Date Published: June 13, 2017
Publisher: John Wiley and Sons Inc.
Author(s): Chunjiang Yu, Srinivas D. Narasipura, Maureen H. Richards, Xiu‐Ti Hu, Bryan Yamamoto, Lena Al‐Harthi.
Emerging evidence suggests that cell senescence plays an important role in aging‐associated diseases including neurodegenerative diseases. HIV leads to a spectrum of neurologic diseases collectively termed HIV‐associated neurocognitive disorders (HAND). Drug abuse, particularly methamphetamine (meth), is a frequently abused psychostimulant among HIV+ individuals and its abuse exacerbates HAND. The mechanism by which HIV and meth lead to brain cell dysregulation is not entirely clear. In this study, we evaluated the impact of HIV and meth on astrocyte senescence using in vitro and several animal models. Astrocytes constitute up to 50% of brain cells and play a pivotal role in marinating brain homeostasis. We show here that HIV and meth induce significant senescence of primary human fetal astrocytes, as evaluated by induction of senescence markers (β‐galactosidase and p16INK4A), senescence‐associated morphologic changes, and cell cycle arrest. HIV‐ and meth‐mediated astrocyte senescence was also demonstrated in three small animal models (humanized mouse model of HIV/NSG‐huPBMCs, HIV‐transgenic rats, and in a meth administration rat model). Senescent astrocytes in turn mediated neuronal toxicity. Further, we show that β‐catenin, a pro‐survival/proliferation transcriptional co‐activator, is downregulated by HIV and meth in human astrocytes and this downregulation promotes astrocyte senescence while induction of β‐catenin blocks HIV‐ and meth‐mediated astrocyte senescence. These studies, for the first time, demonstrate that HIV and meth induce astrocyte senescence and implicate the β‐catenin pathway as potential therapeutic target to overcome astrocyte senescence.
With the introduction of combined antiretroviral therapy (cART), HIV has been transformed from a deadly virus to a chronic infection linked to a number of comorbid conditions associated with an aging population. In particular, HIV‐infected individuals are at an increased risk of neurocognitive and motor impairments (Saylor et al., 2016) termed HIV‐associated neurocognitive disorders (HAND). Incidences of HAND are expected to increase as the HIV+ population is living longer and aging. HAND is driven by complex interactions of HIV invasion into the central nervous system (CNS), inflammatory responses in the CNS that ensue, and comorbid factors such as illicit drug abuse. Methamphetamine (meth), in particular, is a potent psychostimulant (Hser et al., 2008) and is frequently abused in the HIV/AIDS population. HAND is more severe among HIV+ individuals who are meth abusers than those who are not (Nath et al., 2002; Chana et al., 2006; Purohit et al., 2011). Further, meth users who are HIV negative also experience neurocognitive deficits that persist even following periods of abstinence from meth use (Scott et al., 2007; Iudicello et al., 2010). The underlying mechanisms by which HIV and meth dysregulate resident brain cells are not entirely clear. We evaluated here the impact of HIV and meth on cellular aging in astrocytes.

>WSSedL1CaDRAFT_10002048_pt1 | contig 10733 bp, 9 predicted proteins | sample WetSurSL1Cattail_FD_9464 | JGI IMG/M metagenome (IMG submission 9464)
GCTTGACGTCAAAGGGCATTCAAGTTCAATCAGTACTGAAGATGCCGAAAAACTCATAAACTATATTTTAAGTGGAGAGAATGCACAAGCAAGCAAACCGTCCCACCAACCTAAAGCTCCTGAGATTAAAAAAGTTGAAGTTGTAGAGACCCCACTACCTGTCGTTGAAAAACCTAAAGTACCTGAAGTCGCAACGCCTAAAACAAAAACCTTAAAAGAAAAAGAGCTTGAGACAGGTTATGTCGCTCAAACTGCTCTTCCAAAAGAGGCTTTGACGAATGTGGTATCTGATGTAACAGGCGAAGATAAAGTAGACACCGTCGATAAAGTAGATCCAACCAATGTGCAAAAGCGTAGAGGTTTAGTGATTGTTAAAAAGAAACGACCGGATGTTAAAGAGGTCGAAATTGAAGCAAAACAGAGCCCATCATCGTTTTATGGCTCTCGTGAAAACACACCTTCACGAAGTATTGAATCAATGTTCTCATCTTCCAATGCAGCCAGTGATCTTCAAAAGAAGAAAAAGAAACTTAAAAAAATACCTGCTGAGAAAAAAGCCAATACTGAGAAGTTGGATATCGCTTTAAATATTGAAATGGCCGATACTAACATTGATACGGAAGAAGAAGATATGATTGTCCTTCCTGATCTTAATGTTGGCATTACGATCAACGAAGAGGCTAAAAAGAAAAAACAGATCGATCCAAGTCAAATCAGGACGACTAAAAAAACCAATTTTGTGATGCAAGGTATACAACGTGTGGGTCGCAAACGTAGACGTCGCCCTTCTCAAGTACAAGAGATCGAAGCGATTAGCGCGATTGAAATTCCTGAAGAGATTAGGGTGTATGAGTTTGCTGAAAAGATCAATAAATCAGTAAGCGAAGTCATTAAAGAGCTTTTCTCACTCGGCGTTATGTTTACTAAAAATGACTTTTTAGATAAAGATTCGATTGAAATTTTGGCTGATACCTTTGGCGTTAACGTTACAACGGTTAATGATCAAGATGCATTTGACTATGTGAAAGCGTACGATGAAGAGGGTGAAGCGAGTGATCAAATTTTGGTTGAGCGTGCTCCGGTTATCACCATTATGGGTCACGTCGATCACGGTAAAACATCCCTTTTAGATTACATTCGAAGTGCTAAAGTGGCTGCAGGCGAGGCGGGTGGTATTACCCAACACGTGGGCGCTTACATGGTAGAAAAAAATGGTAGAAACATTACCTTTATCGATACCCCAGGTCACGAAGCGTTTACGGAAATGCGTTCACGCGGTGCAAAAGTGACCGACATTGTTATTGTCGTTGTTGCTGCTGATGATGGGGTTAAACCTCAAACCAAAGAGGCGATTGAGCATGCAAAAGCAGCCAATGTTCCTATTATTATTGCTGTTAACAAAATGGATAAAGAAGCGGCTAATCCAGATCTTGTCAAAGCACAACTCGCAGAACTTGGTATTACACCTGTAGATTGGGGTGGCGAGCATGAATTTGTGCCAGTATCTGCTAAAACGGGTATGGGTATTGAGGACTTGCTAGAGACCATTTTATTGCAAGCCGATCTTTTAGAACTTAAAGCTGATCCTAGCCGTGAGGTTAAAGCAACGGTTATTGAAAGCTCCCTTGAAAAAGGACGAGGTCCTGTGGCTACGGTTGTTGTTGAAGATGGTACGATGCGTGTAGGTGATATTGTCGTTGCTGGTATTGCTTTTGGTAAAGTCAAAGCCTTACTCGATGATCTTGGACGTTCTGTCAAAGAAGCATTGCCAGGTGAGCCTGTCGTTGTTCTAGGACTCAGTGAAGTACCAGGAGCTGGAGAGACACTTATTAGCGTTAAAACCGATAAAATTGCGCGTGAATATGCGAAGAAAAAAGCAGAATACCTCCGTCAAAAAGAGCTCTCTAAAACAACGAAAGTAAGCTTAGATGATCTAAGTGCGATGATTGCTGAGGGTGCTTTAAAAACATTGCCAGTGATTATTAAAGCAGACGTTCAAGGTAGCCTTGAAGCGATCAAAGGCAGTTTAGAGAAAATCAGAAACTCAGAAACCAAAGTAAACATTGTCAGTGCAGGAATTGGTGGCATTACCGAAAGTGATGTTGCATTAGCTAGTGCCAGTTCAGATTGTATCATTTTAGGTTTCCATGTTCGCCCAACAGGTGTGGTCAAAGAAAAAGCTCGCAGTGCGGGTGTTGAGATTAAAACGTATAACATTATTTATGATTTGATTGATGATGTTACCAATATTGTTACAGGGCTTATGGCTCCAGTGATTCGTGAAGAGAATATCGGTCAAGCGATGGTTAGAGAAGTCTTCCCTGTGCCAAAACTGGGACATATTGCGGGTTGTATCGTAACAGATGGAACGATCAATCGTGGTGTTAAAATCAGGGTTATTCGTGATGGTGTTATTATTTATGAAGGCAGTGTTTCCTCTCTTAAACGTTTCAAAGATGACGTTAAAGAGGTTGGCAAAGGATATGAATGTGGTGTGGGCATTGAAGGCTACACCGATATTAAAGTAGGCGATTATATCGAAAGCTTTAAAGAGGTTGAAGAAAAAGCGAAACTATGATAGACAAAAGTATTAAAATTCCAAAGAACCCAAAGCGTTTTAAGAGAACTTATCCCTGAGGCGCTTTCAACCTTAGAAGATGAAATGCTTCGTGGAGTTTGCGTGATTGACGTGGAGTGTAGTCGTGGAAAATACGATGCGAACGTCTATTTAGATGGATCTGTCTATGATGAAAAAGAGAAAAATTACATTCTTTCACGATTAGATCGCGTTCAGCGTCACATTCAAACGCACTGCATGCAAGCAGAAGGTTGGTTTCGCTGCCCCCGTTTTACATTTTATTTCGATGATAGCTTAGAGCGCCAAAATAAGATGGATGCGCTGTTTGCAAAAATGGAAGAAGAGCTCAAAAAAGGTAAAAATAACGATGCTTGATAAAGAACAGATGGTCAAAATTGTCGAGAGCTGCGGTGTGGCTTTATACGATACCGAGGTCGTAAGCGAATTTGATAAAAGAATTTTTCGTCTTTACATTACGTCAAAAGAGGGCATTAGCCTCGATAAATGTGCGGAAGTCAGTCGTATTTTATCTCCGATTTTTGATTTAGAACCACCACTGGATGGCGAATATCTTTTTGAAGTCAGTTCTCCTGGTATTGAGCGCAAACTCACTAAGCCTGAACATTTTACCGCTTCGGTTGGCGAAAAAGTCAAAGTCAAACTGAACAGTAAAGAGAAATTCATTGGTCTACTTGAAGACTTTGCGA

Cell senescence and its associated SASP may drive premature organism aging (Kennedy et al., 2014). Astrocyte senescence is implicated in human brain aging (Kang et al., 2015) and in neurodegenerative diseases such as Alzheimer’s (Bhat et al., 2012) and Parkinson’s disease (Chinta et al., 2013). HAND exhibits many features of neuroinflammation, which is a common thread among a number of other premature aging and neurodegenerative diseases, yet whether HIV neuroinvasion impacts astrocyte senescence is not clear. We evaluated here the impact of HIV and meth on astrocyte senescence. We show that both HIV and meth induce astrocyte senescence as evaluated by enhanced expression of senescence biomarkers such as SA‐βGAL, p16INK4A, predominance of cells in S phase of the cell cycle, and a flat morphology of astrocytes. The HIV and meth effect on astrocyte senescence is additive in nature. Most significantly, when astrocytes were induced into senescence by meth, the conditioned medium increased neuronal apoptosis, which is consistent with neuron damage in chronic meth abusers. Presumably, the conditioned media of senescent astrocytes may either reflect a senescence‐associated secretion phenotype (SASP), which is characterized by elevated levels of potent inflammatory cytokines (Campisi, 2013), or lack key neurotrophic factors relevant to maintaining neuronal health. SASP could also propagate senescence in a paracrine manner. In oncogene‐induced senescence models, both in vitro and in vivo, increased levels of IL‐1α induced SASP and senescence in neighboring cells (Acosta et al., 2013). Thus, it is conceivable that meth‐ and HIV‐induced senescence in astrocytes would amplify senescence in neighboring astrocytes and even neuronal stem cells in the surrounding regions.
This work was supported by R01 DA 033966 (LA), R01 NS060632 (LA), R01 NS084817 (XH), and DA007606 (BY). National Institutes of Health (Grant / Award Number: DA007606,R01 DA 033966,R01 NS060632 and R01 NS084817).